social media strategy

Gauging Social Success Readiness

10 Comments 02 October 2013

Venn Strategy

Recently I set out to think about the significant internal and external elements that must be present for organizational social media readiness. I’m teaching a graduate class on social media strategy at Marlboro College, and challenged myself to create a dynamic illustration – a tool even – that would offer an estimate of the relative preparedness of any organization to successfully engage in social media.

Notice what the diagram does not include: strategy and tactics. These are not included because they would be realized as a result of this diagram. This diagram is, simply, a list of ingredients. And like any ingredient, its performance depends on the level of purity, flavor, chemical balance, and what not.

If I were to take this general diagram, and convert it into a tool for gauging readiness, I’d add scale and value to each element. Something equivalent to this optimization scale for each piece of the diagram:

ready for social optimization scale blog image 10.1.13An organization’s general diagram might receive a “social media readiness” score of anywhere from 0 to 14. Each separate element of the diagram (including goals) would be scored along a continuum, in this case from zero to two. Another way to think of this scale would be as a general social media audit resource. Now, I haven’t used this as a tool, though as you can read, I am beginning to think about how it might be used as such. I’d welcome your feedback and input.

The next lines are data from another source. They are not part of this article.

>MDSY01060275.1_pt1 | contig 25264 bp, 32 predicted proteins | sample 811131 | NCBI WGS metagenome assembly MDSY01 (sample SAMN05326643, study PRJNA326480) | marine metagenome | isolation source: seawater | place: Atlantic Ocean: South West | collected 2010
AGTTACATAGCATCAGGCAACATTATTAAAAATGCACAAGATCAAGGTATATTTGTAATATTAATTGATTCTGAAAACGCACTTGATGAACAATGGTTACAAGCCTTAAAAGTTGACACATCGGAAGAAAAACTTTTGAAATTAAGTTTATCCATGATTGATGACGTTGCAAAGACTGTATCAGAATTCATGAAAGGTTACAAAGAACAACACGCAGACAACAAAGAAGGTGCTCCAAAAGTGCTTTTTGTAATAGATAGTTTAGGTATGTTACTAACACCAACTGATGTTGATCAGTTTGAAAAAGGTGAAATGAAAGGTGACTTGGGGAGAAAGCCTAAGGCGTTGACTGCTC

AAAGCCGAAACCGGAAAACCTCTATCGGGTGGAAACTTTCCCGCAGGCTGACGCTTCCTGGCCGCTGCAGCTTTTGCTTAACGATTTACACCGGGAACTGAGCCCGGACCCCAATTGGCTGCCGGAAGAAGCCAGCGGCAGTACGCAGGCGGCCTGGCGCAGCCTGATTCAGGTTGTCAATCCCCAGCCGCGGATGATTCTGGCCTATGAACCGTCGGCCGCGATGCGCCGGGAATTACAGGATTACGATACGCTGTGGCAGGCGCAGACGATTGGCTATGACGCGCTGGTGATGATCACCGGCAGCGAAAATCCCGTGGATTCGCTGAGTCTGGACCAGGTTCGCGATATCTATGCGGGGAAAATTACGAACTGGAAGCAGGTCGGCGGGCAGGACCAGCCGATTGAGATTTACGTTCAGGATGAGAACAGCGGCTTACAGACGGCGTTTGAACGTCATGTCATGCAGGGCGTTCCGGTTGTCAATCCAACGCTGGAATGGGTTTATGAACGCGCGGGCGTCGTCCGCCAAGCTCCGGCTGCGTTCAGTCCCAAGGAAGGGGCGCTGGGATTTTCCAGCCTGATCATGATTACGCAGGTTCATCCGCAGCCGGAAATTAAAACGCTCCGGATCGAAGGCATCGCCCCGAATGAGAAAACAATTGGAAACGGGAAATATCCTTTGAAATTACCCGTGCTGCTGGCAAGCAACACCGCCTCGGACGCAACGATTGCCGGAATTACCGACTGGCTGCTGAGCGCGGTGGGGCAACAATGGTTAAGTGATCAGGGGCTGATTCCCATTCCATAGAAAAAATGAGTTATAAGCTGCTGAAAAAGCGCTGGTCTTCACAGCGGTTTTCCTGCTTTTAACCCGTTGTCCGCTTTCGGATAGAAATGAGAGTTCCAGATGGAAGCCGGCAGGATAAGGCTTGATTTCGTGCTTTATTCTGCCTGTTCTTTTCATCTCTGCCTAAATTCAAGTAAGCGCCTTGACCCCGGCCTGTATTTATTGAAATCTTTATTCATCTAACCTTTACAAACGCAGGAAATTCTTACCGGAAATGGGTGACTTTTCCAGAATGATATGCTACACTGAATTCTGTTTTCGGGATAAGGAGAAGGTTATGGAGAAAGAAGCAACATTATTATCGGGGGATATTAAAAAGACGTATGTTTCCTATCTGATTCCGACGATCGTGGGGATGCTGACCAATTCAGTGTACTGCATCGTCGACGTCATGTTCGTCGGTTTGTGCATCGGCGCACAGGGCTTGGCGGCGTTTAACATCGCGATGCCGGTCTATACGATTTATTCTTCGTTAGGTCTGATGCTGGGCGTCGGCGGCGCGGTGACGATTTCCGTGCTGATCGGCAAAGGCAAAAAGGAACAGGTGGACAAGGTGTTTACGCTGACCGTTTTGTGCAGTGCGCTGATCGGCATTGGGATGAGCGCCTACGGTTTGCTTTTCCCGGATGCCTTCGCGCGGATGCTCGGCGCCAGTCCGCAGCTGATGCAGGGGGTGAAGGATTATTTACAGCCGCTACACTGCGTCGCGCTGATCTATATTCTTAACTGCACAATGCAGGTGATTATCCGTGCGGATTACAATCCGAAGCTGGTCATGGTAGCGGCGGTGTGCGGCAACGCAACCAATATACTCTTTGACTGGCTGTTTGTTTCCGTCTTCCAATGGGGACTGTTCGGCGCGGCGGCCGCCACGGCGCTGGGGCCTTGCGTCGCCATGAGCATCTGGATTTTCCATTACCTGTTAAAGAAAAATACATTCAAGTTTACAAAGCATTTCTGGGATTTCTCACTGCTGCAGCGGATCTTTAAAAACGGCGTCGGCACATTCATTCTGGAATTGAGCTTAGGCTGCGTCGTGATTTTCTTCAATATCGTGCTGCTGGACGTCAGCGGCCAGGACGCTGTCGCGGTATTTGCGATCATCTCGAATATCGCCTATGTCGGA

An explanatory note on each element of the diagram, which can be modified and adjusted to create value scales:

Internally Networked: How much does the organization resemble a “networked nonprofit,” as described by Beth Kanter and Allison Fine in their book?

Time and Internal Assets: How much time will the organization be able to devote exclusively to social media strategy and execution? What are the internal assets available for doing so? (personnel, training and support, databases, etc. to be determined)

Audience/Stakeholders: Is the organization able to identify categories of stakeholders within each social channel? For example, has it figured out who is the primary audience for Instagram, or the blog, and who’s following/commenting/etc?

External Networks and Social Capital: Does the organization connect externally with other networks, collaborators, partners? It is highly networked in this way online or off? Does the organization or staff hold high or low levels of social capital online or off? They are considered together within this element because of the relationship between the two, but could easily be separated into two. This element recognizes the role of Small World Network Theory, social capital, and network weaving in social media success.